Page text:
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Knowles Film Study Part 2: Ohio State’s new defensive coordinator teaches aggression, discipline, pressure, teamwork

In this film study, Jordan looks at the run defense of new Ohio State defensive coordinator, Jim Knowles

COLLEGE FOOTBALL: DEC 04 Big 12 Championship Game - Oklahoma State v Baylor Photo by William Purnell/Icon Sportswire via Getty Images

If you are reading this, or if you don’t live under a rock, it’s safe to assume that you’re aware that Ohio State has hired a new defensive coordinator. Jim Knowles, who led the Oklahoma State Cowboys to arguably the second-best defense in college football this season, has agreed to join the OSU staff starting on Jan. 2. Unless you caught the Big 12 Championship game you may not know much about Knowles or what makes his defense special; that’s what we’re here for. This is Part 2 of a film study analyzing Knowles and what makes him special.

In Part 1, Chris Renne looked at the alignment, blitzes and pass coverage that OK State utilized under Knowles. In this article, I am going to break down the Cowboys’ run defense and what you can expect to see in Columbus — hopefully for many years to come.

As a quick recap from Part 1, Knowles is a mad schematic scientist. His defense is technically a 4-2-5, but it’s really a hybrid 3-3-5/4-2-5 mix with a unique position called the Leo. The Leo position is a hybrid edge rusher and outside linebacker. He can play standing up, put his hand in the dirt, and move around the line and formation. This is important in this scheme because Knowles is known for disguising his coverages and pressures, and that is made easier with positional flexibility.

In a moment of honesty, I expected to break down two or three games for this film study, but was so impressed with the tape from the Cowboys’ upset — at the time — over No. 25 Kansas State, all the film is from that game. Oklahoma State led the country in tackles for a loss and that is largely because of four specific traits: aggression, discipline, pressure and teamwork.

Some fans, misguidedly, are concerned that Knowles won’t transition well to the Big Ten, because the Big 12 is largely a passing league and he will need to stop the run to be success in his new role. Well, these six plays that should give you confidence in Ohio State’s ability to stop the run under their new defensive coordinator.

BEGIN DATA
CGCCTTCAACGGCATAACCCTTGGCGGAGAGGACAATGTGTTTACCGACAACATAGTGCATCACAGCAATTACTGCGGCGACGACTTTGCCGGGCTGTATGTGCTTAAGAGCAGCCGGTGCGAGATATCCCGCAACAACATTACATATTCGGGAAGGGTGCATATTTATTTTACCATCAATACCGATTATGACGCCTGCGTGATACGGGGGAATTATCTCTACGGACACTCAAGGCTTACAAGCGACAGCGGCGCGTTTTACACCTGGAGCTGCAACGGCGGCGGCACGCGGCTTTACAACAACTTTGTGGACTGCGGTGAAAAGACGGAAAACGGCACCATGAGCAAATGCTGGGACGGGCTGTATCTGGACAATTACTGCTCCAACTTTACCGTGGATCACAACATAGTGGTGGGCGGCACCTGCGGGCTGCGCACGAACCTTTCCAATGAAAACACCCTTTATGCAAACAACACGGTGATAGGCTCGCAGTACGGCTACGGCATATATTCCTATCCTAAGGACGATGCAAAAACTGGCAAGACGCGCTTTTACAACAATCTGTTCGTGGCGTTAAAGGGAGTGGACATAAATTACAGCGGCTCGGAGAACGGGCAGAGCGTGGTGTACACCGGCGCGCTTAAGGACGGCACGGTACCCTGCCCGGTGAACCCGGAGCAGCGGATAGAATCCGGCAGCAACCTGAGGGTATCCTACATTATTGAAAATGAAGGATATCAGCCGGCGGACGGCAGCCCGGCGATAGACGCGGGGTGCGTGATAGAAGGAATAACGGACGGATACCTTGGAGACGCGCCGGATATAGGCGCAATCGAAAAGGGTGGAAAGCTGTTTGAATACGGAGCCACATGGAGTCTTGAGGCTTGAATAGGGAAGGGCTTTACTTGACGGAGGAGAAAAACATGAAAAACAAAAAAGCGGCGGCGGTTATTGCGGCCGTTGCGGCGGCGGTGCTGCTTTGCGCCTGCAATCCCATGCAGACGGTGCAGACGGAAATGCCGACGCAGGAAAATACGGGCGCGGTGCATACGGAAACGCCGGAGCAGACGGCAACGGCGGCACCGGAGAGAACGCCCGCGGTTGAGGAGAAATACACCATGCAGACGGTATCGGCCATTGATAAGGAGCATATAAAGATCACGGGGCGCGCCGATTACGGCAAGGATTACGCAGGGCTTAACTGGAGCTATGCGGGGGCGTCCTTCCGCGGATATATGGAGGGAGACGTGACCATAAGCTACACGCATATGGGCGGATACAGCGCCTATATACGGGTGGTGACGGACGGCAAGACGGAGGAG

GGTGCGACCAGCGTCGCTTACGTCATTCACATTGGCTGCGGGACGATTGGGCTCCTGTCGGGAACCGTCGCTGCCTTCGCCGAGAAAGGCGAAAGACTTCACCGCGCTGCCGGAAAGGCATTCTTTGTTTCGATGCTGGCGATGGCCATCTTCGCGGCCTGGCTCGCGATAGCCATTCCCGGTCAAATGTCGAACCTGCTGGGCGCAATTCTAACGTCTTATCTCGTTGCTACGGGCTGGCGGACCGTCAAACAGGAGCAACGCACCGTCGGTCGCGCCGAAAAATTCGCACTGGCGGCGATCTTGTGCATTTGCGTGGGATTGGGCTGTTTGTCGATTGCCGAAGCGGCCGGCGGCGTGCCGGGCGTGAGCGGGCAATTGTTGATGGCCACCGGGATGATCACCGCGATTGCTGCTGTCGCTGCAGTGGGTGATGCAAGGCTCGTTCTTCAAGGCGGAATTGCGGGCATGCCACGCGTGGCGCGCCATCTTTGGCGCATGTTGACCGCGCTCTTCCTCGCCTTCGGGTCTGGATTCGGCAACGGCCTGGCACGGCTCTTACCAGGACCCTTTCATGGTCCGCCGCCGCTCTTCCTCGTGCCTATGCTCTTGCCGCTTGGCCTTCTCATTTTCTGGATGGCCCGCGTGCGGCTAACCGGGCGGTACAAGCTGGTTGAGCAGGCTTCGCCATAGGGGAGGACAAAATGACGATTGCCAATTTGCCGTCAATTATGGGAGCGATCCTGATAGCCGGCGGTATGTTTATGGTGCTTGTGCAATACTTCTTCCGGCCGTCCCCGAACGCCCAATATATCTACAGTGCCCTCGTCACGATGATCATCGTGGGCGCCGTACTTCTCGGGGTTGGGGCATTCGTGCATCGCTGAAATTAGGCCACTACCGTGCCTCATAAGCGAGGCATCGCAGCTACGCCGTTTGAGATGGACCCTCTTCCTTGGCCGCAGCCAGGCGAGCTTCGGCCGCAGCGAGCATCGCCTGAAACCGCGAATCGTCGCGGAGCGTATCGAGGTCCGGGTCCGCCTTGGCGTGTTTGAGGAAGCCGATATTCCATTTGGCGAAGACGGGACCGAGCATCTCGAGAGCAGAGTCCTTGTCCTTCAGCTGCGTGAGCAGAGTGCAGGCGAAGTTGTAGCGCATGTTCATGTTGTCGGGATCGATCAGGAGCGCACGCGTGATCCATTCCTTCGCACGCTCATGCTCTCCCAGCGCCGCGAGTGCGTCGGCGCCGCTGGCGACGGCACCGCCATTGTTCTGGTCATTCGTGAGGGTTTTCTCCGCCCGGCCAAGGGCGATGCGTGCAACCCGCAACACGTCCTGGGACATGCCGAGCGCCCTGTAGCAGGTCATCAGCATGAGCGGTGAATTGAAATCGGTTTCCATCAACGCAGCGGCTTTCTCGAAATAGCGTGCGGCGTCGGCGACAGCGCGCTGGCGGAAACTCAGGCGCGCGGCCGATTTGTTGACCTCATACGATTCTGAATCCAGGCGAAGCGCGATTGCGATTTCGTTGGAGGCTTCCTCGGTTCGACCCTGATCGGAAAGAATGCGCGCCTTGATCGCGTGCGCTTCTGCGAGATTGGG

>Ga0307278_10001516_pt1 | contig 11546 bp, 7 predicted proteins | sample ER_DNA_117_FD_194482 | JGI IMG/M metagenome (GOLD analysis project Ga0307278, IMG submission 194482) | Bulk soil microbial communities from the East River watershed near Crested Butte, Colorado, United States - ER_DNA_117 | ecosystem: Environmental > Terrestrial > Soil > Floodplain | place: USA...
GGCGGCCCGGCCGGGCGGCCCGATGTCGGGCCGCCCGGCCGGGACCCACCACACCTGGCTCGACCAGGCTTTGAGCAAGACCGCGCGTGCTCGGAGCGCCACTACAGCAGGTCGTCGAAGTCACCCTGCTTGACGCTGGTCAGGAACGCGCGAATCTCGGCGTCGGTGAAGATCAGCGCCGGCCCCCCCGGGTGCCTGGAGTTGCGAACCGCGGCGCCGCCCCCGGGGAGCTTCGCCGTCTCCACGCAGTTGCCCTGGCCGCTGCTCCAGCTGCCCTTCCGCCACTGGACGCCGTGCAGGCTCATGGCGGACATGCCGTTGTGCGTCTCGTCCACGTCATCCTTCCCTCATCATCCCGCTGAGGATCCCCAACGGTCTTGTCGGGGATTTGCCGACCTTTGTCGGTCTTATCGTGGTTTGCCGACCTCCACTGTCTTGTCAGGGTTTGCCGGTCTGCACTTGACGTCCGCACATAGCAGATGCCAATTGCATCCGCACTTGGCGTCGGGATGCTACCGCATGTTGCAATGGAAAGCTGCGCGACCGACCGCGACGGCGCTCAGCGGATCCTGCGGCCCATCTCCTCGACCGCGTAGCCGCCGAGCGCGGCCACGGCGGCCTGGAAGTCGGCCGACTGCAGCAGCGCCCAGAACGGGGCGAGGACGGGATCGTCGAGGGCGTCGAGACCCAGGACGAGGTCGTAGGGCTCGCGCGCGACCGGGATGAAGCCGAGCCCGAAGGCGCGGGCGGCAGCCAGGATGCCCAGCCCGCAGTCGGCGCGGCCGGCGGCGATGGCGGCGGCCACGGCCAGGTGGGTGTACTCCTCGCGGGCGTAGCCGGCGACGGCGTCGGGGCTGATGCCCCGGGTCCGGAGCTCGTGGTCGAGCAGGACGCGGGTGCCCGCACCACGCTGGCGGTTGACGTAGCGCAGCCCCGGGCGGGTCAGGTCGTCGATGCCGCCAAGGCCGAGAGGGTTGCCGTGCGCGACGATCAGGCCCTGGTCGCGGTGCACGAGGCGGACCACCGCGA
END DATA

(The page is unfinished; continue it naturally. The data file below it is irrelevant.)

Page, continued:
The first video is ofKansas State’s first drive of the game and they decide to go for it on 4th and 1. KSU is in 11 personnel (one running back, one tight end, three wide receivers). Knowles counters that by playing man-coverage and leaving six men in the box. Instead of a traditional alignment, the Cowboys come out with five men on the line of scrimmage, one linebacker three yards back and the lone corner who doesn’t have a man assignment looks to be blitzing.

Predicting the run, Knowles blitzes both the slot and outside corners in an all-out run blitz. Now, if the offense guesses right, this aggressiveness can be used against the defense, but it shows both Knowles’ commitment to stopping the run and his belief in his game planning.

KSU picks up the first down, but Knowles commits nine players to the run on this play showcasing his aggressive play calling.

In the next video, KSU is backed up near their own end zone with the ball on the six-yard line. Knowles once again lines up in man coverage, but this time his defense is aligned in a more traditional set with six men in the box, four on the line, and two linebackers at depth.

This play is a mistake by the offense, they fumble the ball, which is not due to anything the defense did, but I want to highlight how many defenders immediately see the ball on the ground and attack. This play showcases, discipline (all 11 players’ eyes are in the right place) and football intelligence (all players recognize that the ball is on the ground and quickly react). Three players immediately move to recover the ball, and four end up there by the end of the play.

One of the biggest problems with Ohio State’s defense the last two season was that despite their speed, they played slow. That does not appear to be an issue with Knowles’ defense he puts them in position to play fast and therefore make plays.

In this clip, Kansas State has four wide receivers on the field; they’re all aligned near the numbers to spread out the defense. Offenses do this to provide a numbers advantage in the run game. Yet under Knowles, Oklahoma State employed a man-heavy scheme allowing six men to stay in the box to defend the run with a single safety over the top to either help in run support or defend the deep pass. Knowles’ trust in his corners allows his front-seven defenders to focus on one thing and one thing only — stopping the run.